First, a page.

The elegant pair took to the stage as commanding masters rather than the juveniles on the program cover: Paul in well-cut tuxedo with a crimson pocket square and Helen in an elegant black suit. While she sat straight-backed at the piano, her tone was anything but, and if he rooted himself with expressive dignity, his output belied the controlled appearance.
Dvořák composed the Sonatina in G Major for violin and piano during his sadly short American sojourn. “It is intended for youths (dedicated to my two children), but even grownups, adults, should be able to converse with it …” he wrote publisher Simrock. Its use of Native- and African- American themes places it securely in the company of the familiar American Quartet. Paul began with poised, noble, clean expression. Within a context of powerful simplicity he and Helen expanded the work from parlor origins to auditorium dimensions, without damaging the stylish nostalgia the composer wished to impart. Both players listened to each other attentively as they emphatically spun out the charming musical tales. In the Larghetto second movement, sometimes extracted as Indian Lament, the tone of the Wieniawski Guarneri wept with tasteful portamento and yielding expressivity. Helen echoed and expanded the whiffs of the American past with limpid vocalism and sensuous atmospherics. She also brought out the dark side of the teariness. As something of a Czech take on déjeuner sur l’herbe, the delightful scherzo summoned a midsummer dalliance with dexterous surety. Stephen Foster could have written the melody that begins the last movement, but hardly could have imagined the second-theme undercurrents or organized the development. In perfect synchrony the performers reveled in their nearly infallible and fearless interpretative muscle, even as they perhaps left the requisite shmear of period schmaltz on the deli counter.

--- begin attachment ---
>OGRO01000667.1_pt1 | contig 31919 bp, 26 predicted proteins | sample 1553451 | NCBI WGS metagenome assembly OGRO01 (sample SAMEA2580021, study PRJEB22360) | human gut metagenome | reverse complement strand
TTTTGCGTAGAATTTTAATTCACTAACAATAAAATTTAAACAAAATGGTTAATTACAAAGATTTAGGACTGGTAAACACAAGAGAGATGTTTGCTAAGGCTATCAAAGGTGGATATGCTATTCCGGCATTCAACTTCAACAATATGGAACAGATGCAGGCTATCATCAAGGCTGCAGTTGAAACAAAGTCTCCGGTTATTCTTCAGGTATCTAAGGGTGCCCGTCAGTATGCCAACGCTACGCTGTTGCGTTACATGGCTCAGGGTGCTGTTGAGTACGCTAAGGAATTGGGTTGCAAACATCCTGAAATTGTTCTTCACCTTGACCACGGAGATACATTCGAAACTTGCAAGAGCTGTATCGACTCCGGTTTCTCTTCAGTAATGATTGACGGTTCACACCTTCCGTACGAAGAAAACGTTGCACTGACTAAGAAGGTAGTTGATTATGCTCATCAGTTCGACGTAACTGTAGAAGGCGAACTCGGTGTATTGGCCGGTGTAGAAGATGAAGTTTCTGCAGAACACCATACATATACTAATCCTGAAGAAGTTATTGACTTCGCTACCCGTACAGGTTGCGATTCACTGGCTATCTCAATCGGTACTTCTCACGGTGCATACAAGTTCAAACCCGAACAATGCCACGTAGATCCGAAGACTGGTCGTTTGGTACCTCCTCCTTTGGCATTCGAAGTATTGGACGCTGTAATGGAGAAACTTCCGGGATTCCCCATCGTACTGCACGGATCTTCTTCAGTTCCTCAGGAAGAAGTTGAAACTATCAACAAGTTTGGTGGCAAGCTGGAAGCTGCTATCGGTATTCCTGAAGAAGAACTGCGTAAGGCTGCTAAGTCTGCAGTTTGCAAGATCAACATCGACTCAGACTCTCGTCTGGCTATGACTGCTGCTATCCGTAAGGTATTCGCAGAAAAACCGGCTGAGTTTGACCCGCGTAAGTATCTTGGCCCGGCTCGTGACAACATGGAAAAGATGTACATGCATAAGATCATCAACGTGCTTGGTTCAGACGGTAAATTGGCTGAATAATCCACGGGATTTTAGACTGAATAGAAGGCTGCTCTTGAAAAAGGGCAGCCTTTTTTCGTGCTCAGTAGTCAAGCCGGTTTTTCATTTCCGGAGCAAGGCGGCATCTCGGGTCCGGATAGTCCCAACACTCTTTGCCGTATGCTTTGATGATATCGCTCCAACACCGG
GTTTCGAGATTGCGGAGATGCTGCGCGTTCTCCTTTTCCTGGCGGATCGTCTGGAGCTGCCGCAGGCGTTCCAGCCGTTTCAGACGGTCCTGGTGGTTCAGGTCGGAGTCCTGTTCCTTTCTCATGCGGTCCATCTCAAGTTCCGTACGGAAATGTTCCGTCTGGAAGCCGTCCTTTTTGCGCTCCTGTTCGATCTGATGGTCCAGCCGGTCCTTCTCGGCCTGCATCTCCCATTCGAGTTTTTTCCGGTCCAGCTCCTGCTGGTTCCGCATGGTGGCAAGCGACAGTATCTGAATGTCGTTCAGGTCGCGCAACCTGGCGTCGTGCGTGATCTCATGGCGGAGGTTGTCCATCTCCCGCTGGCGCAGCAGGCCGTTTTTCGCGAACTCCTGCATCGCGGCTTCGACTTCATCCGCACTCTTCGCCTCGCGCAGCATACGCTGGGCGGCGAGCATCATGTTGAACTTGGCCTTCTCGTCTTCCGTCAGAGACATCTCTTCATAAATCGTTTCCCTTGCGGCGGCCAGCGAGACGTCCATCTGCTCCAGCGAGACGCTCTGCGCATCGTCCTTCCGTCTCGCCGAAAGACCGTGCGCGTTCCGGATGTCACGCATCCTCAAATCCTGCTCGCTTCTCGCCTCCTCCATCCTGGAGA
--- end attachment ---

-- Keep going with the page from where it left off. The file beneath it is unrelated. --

The players then led us to a different planet for their traversal of Prokofiev’s militantly gorgeous yet unsettling first sonata, though one could stretch to say that Prokofiev’s depiction of an unsettled period encompassed some nostalgia for an earlier bucolic one. Do we want Prokofiev without grit and grimace? Does glitter represent frigid steppes, or intimate the gulags? Oistrakh, the dedicatee (he won the Stalin prize, no less), expounded on more of the score’s torments, though of course he discoursed with his pianist in beautiful tones, which we heard aplenty from Paul. Helen did not shy from the manic technical demands nor the poetic impulses. Paul raced the “wind in the graveyard” scales with uncanny insight, but the second movement, Allegro Brusco, found the players exploring more dangerous territory through an irresistible armament of violin ornament and stabbing piano octaves. The Andante found Helen and Paul sinuously entwined in twisting lines of conditional lyricism that only Prokofiev could have imagined. The players gave us pinpoint clarity with a purpose. Paul’s scarcely believable diminuendo on the concluding trill yielded to long dramatic silence before the Allegrissimo commenced with fearless morphing moods. The duo continuously exchanged roles: martial, maternal, matrimonial, nationalistic. Helen’s tone became gigantic and granitic; Paul’s manner rigidly defied the piano’s tolling death knell as he returned with even more menacing haunted scales. He closed with a diminuendo from a mile-long bow.
The Guarneri suffused rays of starlight into Ysaÿe’s Rêve d’enfant. Not that Helen’s cradle-rocking wasn’t consoling and appropriately soporific, but the timbres that Paul drew from his startling instrument mesmerized us. Nonstop gorgeous effusions summoned Clara Rockmore in the Rachmaninov Vocalise … on theremin! Though Heifetz famously said that instruments don’t play themselves and that he could work his own magic with a cigar box, this Guarneri clearly remembered Wieniawski’s touch.
The annotator could not make up her mind whether Franck penned his Sonata in A Major for piano and violin or the other way around. We pitch our tent in the former camp. Helen rhapsodized at every level of color and dynamic the excellent Jordan Hall Steinway could produce; though she wrought some passages large, she never produced an unrefined or under-inflected phrase. We particularly appreciated her bel canto, when she became a fellow string player. She seemed in charge within a freely collaborative partnership. Paul emoted in the grand manner throughout the Franck, with a natural impulse of shape and hue.
The encore, Heifetz’s adaptation of Arthur Benjamin’s transgressive Jamaican Rhumba, sent all out with grateful smiles.
Lee Eiseman is the publisher of the Intelligencer